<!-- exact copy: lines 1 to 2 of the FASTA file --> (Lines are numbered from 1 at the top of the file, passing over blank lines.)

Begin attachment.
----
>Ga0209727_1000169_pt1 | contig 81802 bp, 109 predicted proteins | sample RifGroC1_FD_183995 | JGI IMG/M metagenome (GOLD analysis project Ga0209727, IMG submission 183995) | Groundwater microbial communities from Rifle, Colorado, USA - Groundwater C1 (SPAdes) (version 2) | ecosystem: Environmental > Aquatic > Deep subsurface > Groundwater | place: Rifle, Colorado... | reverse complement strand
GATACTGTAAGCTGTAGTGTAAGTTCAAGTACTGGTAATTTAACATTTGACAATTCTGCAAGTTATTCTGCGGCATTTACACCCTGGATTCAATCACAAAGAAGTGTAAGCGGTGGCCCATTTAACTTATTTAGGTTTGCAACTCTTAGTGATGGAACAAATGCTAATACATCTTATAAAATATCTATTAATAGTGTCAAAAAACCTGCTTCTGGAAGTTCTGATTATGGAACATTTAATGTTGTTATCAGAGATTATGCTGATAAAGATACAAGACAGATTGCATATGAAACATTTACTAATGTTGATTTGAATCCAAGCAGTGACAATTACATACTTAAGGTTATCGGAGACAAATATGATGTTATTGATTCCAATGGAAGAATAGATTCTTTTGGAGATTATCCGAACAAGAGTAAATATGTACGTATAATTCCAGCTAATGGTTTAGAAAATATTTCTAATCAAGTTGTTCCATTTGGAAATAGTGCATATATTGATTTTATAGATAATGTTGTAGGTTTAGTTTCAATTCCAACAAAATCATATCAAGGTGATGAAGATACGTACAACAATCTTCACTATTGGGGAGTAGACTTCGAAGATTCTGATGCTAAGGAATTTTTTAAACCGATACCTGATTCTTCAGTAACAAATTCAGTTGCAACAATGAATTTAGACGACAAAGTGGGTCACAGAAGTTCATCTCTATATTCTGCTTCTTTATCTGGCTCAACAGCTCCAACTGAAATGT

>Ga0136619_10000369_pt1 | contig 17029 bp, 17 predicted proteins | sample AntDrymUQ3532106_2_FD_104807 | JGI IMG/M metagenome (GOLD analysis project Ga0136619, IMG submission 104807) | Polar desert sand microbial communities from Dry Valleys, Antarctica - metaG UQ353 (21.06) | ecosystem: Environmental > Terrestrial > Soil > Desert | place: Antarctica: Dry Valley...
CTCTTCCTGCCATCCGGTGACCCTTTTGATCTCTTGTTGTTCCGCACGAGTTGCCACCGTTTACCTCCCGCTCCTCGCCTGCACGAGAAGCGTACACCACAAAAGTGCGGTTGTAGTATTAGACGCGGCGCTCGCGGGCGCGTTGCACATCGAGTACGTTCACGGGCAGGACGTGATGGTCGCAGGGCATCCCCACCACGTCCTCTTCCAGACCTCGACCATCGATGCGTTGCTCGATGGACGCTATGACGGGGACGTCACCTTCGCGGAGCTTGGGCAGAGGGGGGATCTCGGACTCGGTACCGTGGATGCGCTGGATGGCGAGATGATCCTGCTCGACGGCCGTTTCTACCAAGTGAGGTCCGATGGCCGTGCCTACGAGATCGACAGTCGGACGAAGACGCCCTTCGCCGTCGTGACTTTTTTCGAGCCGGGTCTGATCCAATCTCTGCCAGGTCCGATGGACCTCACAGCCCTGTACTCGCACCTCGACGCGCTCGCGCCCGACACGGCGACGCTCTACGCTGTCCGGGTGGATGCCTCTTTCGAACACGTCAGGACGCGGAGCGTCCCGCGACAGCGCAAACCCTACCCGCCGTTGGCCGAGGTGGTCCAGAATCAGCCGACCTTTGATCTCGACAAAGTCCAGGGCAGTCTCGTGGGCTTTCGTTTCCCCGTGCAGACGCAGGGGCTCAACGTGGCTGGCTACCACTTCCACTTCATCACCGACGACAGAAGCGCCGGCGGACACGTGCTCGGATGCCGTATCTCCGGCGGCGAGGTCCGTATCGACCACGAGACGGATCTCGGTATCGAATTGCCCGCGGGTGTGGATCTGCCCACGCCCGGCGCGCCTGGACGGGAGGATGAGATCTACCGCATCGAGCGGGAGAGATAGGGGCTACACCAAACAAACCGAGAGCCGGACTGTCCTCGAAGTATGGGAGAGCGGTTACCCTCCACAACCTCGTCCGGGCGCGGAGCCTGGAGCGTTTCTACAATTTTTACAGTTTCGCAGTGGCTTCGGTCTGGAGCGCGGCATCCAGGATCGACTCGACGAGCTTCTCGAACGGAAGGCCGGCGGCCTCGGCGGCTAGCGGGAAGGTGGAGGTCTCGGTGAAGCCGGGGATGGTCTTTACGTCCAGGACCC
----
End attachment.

>Ga0209727_1000169_pt1 | contig 81802 bp, 109 predicted proteins | sample RifGroC1_FD_183995 | JGI IMG/M metagenome (GOLD analysis project Ga0209727, IMG submission 183995) | Groundwater microbial communities from Rifle, Colorado, USA - Groundwater C1 (SPAdes) (version 2) | ecosystem: Environmental > Aquatic > Deep subsurface > Groundwater | place: Rifle, Colorado... | reverse complement strand
GATACTGTAAGCTGTAGTGTAAGTTCAAGTACTGGTAATTTAACATTTGACAATTCTGCAAGTTATTCTGCGGCATTTACACCCTGGATTCAATCACAAAGAAGTGTAAGCGGTGGCCCATTTAACTTATTTAGGTTTGCAACTCTTAGTGATGGAACAAATGCTAATACATCTTATAAAATATCTATTAATAGTGTCAAAAAACCTGCTTCTGGAAGTTCTGATTATGGAACATTTAATGTTGTTATCAGAGATTATGCTGATAAAGATACAAGACAGATTGCATATGAAACATTTACTAATGTTGATTTGAATCCAAGCAGTGACAATTACATACTTAAGGTTATCGGAGACAAATATGATGTTATTGATTCCAATGGAAGAATAGATTCTTTTGGAGATTATCCGAACAAGAGTAAATATGTACGTATAATTCCAGCTAATGGTTTAGAAAATATTTCTAATCAAGTTGTTCCATTTGGAAATAGTGCATATATTGATTTTATAGATAATGTTGTAGGTTTAGTTTCAATTCCAACAAAATCATATCAAGGTGATGAAGATACGTACAACAATCTTCACTATTGGGGAGTAGACTTCGAAGATTCTGATGCTAAGGAATTTTTTAAACCGATACCTGATTCTTCAGTAACAAATTCAGTTGCAACAATGAATTTAGACGACAAAGTGGGTCACAGAAGTTCATCTCTATATTCTGCTTCTTTATCTGGCTCAACAGCTCCAACTGAAATGT